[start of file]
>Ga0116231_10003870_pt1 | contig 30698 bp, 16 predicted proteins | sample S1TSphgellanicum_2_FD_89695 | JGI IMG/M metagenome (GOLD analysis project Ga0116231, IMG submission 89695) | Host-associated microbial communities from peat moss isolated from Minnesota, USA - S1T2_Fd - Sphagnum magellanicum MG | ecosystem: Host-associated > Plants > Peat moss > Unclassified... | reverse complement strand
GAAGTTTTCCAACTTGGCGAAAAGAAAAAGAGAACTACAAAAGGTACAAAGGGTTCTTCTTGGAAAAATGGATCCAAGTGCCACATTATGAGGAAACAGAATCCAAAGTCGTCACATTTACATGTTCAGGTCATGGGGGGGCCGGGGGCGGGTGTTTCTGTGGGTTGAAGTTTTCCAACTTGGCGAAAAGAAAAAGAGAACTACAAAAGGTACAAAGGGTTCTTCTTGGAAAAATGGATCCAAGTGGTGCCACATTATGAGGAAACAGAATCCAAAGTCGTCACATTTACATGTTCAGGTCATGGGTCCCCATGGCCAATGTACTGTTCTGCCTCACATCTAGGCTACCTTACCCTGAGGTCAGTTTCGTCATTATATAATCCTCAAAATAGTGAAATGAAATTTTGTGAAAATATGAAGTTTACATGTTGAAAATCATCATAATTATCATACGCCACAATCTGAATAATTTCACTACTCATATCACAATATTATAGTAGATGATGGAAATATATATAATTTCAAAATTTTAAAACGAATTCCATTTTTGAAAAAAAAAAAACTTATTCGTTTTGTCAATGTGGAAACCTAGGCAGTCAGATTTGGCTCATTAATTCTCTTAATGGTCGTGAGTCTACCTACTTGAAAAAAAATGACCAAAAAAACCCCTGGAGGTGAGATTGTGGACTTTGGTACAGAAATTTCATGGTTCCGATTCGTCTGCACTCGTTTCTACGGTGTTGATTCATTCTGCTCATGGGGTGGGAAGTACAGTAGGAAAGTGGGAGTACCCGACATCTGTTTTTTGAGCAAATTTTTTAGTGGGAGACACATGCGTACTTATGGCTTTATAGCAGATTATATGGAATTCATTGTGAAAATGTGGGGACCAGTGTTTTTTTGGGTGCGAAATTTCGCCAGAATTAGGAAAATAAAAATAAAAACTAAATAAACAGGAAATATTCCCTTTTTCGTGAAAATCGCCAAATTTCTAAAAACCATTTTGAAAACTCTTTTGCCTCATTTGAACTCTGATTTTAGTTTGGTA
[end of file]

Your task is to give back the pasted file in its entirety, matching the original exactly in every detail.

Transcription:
>Ga0116231_10003870_pt1 | contig 30698 bp, 16 predicted proteins | sample S1TSphgellanicum_2_FD_89695 | JGI IMG/M metagenome (GOLD analysis project Ga0116231, IMG submission 89695) | Host-associated microbial communities from peat moss isolated from Minnesota, USA - S1T2_Fd - Sphagnum magellanicum MG | ecosystem: Host-associated > Plants > Peat moss > Unclassified... | reverse complement strand
GAAGTTTTCCAACTTGGCGAAAAGAAAAAGAGAACTACAAAAGGTACAAAGGGTTCTTCTTGGAAAAATGGATCCAAGTGCCACATTATGAGGAAACAGAATCCAAAGTCGTCACATTTACATGTTCAGGTCATGGGGGGGCCGGGGGCGGGTGTTTCTGTGGGTTGAAGTTTTCCAACTTGGCGAAAAGAAAAAGAGAACTACAAAAGGTACAAAGGGTTCTTCTTGGAAAAATGGATCCAAGTGGTGCCACATTATGAGGAAACAGAATCCAAAGTCGTCACATTTACATGTTCAGGTCATGGGTCCCCATGGCCAATGTACTGTTCTGCCTCACATCTAGGCTACCTTACCCTGAGGTCAGTTTCGTCATTATATAATCCTCAAAATAGTGAAATGAAATTTTGTGAAAATATGAAGTTTACATGTTGAAAATCATCATAATTATCATACGCCACAATCTGAATAATTTCACTACTCATATCACAATATTATAGTAGATGATGGAAATATATATAATTTCAAAATTTTAAAACGAATTCCATTTTTGAAAAAAAAAAAACTTATTCGTTTTGTCAATGTGGAAACCTAGGCAGTCAGATTTGGCTCATTAATTCTCTTAATGGTCGTGAGTCTACCTACTTGAAAAAAAATGACCAAAAAAACCCCTGGAGGTGAGATTGTGGACTTTGGTACAGAAATTTCATGGTTCCGATTCGTCTGCACTCGTTTCTACGGTGTTGATTCATTCTGCTCATGGGGTGGGAAGTACAGTAGGAAAGTGGGAGTACCCGACATCTGTTTTTTGAGCAAATTTTTTAGTGGGAGACACATGCGTACTTATGGCTTTATAGCAGATTATATGGAATTCATTGTGAAAATGTGGGGACCAGTGTTTTTTTGGGTGCGAAATTTCGCCAGAATTAGGAAAATAAAAATAAAAACTAAATAAACAGGAAATATTCCCTTTTTCGTGAAAATCGCCAAATTTCTAAAAACCATTTTGAAAACTCTTTTGCCTCATTTGAACTCTGATTTTAGTTTGGTA